From here I walked along the edge of the cliff rather than along the standard footpath up to the corner where the footpath at Spanish Head leads up through the meadows to Cregneash. Here, I caught a glimpse of the Calf of Man, lit from behind by a cool sun.


From Cregneash it was a simple walk down the road to Port Erin; its one of those walks where us locals take the views for granted but what views to have half a mile from my own doorstep.




This total route was about 4.5 miles with a total ascent of 500ft, followed by the same amount of descent over time.

Tomorrow I have a full day off, and my plan is to walk across those hills you can see here in the background behind Port Erin. Pray for fine weather, otherwise I may have to wait until the weekend.

Cliffs and Athol Glen Park 8th April 2019

I was up on the cliffs yesterday and noticed the amount of erosion that has occurred over the winter months.  It appears that no action is being taken but I wonder how long it can continue its course without parts of it finally plummeting into the sea? This will impact the cliff walk to Bradda Glen, just as the closure of the lower route has done, but having the higher route at least has always meant an alternative route.



The coast path to the south is closed behind the marine biological station for slippage up until May 27th, reopening just in time for TT.

It has been quite a wild winter over here. Not that it has been cold, wet or snowy. Just windy. It is noticeable the number of trees in the glens that were demolished by the winds and what were quite leafy glades are now more exposed to the sky, though this will change as they come into leaf. It does enable to ground-loving plants to come into their own, so there is always an upside to this kind of destruction.

I stopped at my usual hotspot on the beach and watched the tide come in until it lapped against my feet, then I walked home via Athol Park Glen. This must be one of the smallest glens anywhere. It takes less than 5 mins to walk end to end, unless like me you amble slightly off the footpath to take in its hidden gems. Even so, at its widest it can only be 200 yards or so! The bluebells and white bells looked almost more effective there being only a few of them, and the light cast wonderful shadows of the trees.

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Langness March 31 2019

Always a good spot for a bit of fresh sea air and distant views. This is a very easy level walk of no more than 3 miles, so great for an afternoon stroll to walk off the Sunday carvery.  My friend Janet and I started out by the over-sized bird table on the western side of the island that commemorates the Manx ornithologist Henry Madoc, who just happened to be the Chief Constable of the island. I can’t help but think that the birds have plenty of water in these parts but it is a landmark none the same.  It was a hazy day,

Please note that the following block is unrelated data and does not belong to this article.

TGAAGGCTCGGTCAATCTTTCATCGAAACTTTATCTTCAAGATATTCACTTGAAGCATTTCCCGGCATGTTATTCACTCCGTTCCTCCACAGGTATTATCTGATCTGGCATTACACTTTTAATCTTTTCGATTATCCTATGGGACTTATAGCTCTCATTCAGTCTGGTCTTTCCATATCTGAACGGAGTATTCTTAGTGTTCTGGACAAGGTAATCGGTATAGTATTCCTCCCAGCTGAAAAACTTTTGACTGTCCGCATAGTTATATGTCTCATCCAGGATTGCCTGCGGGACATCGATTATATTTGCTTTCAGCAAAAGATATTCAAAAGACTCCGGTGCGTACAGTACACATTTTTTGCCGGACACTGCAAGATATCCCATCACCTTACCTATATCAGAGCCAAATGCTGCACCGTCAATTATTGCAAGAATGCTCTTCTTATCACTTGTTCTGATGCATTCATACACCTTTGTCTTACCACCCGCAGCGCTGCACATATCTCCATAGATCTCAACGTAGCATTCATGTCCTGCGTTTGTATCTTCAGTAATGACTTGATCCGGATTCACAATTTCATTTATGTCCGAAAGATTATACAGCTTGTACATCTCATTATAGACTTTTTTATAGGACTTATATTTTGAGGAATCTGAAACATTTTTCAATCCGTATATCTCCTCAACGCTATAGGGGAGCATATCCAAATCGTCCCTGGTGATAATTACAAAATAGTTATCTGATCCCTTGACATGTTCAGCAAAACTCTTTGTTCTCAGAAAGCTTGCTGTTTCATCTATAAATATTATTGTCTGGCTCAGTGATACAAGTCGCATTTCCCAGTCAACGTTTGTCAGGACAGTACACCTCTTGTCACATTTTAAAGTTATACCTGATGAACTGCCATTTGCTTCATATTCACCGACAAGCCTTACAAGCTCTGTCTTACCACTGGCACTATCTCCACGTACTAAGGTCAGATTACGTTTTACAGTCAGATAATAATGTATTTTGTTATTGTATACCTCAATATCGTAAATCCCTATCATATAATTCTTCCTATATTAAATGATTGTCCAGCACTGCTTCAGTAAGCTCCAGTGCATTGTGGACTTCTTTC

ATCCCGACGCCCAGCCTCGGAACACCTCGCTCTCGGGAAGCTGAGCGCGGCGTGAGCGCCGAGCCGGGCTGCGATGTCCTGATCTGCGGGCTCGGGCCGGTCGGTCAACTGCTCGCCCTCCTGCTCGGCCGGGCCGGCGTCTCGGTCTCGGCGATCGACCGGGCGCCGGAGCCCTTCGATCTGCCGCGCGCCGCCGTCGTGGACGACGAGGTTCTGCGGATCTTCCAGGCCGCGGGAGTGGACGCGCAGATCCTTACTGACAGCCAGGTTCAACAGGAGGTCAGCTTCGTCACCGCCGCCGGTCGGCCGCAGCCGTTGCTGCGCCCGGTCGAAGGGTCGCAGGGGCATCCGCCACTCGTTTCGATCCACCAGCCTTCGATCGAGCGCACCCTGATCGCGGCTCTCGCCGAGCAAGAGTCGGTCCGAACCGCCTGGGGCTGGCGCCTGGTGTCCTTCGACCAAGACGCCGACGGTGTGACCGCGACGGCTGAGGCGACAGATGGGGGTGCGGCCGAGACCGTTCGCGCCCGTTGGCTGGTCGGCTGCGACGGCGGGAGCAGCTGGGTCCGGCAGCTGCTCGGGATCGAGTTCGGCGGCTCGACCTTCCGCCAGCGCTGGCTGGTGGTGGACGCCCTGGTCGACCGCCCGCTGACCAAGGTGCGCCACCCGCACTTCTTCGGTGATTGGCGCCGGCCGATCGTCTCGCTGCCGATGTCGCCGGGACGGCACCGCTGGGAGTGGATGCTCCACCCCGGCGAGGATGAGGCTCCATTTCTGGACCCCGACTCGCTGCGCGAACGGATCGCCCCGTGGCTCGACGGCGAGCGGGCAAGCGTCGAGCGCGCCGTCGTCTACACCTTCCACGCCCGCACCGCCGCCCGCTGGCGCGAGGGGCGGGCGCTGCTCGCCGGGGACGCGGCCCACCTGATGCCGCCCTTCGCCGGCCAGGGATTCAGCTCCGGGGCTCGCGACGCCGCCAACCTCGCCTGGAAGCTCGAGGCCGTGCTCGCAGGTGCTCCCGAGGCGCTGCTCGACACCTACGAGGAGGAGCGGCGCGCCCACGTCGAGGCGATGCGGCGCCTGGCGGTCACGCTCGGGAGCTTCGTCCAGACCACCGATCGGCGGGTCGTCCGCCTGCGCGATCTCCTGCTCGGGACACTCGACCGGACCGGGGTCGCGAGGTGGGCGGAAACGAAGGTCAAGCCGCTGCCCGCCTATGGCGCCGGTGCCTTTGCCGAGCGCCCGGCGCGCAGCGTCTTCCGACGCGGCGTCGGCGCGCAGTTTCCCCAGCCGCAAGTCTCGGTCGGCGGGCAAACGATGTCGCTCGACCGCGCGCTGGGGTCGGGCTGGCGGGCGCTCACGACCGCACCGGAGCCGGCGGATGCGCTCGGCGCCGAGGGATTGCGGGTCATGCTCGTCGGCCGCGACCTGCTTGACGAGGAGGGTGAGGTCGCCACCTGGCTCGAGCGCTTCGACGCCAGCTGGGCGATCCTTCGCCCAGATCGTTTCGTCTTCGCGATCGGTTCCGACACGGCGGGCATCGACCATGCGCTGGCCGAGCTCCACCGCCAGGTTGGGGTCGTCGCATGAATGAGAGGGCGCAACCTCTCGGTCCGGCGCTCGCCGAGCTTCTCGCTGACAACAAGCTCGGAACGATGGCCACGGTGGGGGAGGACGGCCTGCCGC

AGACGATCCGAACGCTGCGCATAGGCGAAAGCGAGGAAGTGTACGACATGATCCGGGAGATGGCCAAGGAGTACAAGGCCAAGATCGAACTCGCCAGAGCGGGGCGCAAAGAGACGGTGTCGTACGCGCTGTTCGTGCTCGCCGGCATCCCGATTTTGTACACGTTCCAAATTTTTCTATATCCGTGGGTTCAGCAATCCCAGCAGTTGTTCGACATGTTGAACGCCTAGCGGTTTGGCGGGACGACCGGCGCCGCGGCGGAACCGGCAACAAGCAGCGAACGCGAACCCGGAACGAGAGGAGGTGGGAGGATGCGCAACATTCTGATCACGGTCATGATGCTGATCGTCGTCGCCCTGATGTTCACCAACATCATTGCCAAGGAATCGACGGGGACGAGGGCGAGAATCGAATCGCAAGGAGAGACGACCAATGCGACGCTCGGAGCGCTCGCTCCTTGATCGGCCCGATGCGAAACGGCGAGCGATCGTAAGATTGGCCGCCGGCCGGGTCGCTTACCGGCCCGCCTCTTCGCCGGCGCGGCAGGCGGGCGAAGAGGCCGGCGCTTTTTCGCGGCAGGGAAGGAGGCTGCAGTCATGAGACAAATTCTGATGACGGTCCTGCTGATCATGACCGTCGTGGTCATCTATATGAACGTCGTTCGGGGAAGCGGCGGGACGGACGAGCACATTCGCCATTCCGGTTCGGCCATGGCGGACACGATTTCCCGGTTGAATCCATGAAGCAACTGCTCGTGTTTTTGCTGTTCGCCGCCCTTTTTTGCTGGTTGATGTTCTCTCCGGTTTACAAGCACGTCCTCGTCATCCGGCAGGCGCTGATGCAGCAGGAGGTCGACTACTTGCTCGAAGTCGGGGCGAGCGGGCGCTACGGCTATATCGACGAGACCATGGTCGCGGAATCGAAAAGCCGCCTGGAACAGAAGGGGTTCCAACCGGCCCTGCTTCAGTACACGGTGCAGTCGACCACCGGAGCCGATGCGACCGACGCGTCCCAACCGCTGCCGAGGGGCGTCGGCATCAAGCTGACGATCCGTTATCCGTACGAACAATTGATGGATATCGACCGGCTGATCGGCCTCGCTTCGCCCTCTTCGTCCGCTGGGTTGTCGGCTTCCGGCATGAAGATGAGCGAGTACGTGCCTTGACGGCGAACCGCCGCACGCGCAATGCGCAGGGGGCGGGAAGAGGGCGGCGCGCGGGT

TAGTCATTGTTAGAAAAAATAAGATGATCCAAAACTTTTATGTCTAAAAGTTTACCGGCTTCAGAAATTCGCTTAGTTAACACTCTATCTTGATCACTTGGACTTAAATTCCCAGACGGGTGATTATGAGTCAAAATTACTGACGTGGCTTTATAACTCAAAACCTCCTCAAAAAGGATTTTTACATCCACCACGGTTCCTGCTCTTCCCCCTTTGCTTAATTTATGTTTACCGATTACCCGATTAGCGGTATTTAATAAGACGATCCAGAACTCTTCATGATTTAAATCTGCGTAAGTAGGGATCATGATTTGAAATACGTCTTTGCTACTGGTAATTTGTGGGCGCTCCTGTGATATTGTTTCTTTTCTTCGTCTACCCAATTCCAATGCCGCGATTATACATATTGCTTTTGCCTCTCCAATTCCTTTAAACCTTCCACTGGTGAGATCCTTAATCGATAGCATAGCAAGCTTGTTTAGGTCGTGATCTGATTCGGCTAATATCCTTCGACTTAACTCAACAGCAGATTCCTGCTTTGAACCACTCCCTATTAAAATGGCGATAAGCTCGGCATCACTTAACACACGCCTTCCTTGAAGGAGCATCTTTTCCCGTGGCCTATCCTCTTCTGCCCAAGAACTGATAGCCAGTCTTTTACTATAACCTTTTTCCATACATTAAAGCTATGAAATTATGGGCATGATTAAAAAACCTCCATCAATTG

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which didn’t lend itself to good views but it is good to stretch the eyes.

From there we walked round the southern tip, past the foghorn at Dreswick point, which incidentally I have as a night-time view of the Milky Way as a screensaver, past the gun emplacements up to the Herring Tower. We continued a little further but have to foreshorten our walk due to other commitments. On other occasions, we would walk up along the eastern side of the golf course and pop in to No 19 for coffee or lunch.


If you would like more information about Langness, read here:

Anyone for a swim? Tuesday 5th March 2019

It is rare the see old swimming pool at Port Erin brim full of sea water, and how much pleasanter it is when we can’t see all the debris and mess on the bottom. I was only out for a short walk today to post a parcel, but the weather was so lovely I could not resist a walk around the cliffs towards Bradda Head in my lunch break.

It was high tide and there was a stiff breeze blowing, which meant the white horses were skipping over the rocks, pushing them backwards and forwards and grinding them down. It was quite noisy down at the bay where I sat for some 20 mins just watching and listening. I adore high tide and often plans my walks around the tide table!

There is little to add verbally to this post. These walks are about views and not words, about experiences rather than in depth analysis. In many ways, the fewer words the better. So, I shall leave you to enjoy the views, while I get back to writing sample questions and answers for the new GCSE Psychology course.